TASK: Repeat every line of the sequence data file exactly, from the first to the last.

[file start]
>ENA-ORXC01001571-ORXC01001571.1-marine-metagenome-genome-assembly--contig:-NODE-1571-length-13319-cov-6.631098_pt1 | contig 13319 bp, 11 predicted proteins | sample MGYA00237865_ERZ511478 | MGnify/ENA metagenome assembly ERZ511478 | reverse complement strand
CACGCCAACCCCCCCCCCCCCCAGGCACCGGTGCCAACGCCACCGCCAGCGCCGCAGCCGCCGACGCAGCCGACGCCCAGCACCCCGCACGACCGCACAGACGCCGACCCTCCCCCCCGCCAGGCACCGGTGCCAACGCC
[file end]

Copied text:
>ENA-ORXC01001571-ORXC01001571.1-marine-metagenome-genome-assembly--contig:-NODE-1571-length-13319-cov-6.631098_pt1 | contig 13319 bp, 11 predicted proteins | sample MGYA00237865_ERZ511478 | MGnify/ENA metagenome assembly ERZ511478 | reverse complement strand
CACGCCAACCCCCCCCCCCCCCAGGCACCGGTGCCAACGCCACCGCCAGCGCCGCAGCCGCCGACGCAGCCGACGCCCAGCACCCCGCACGACCGCACAGACGCCGACCCTCCCCCCCGCCAGGCACCGGTGCCAACGCC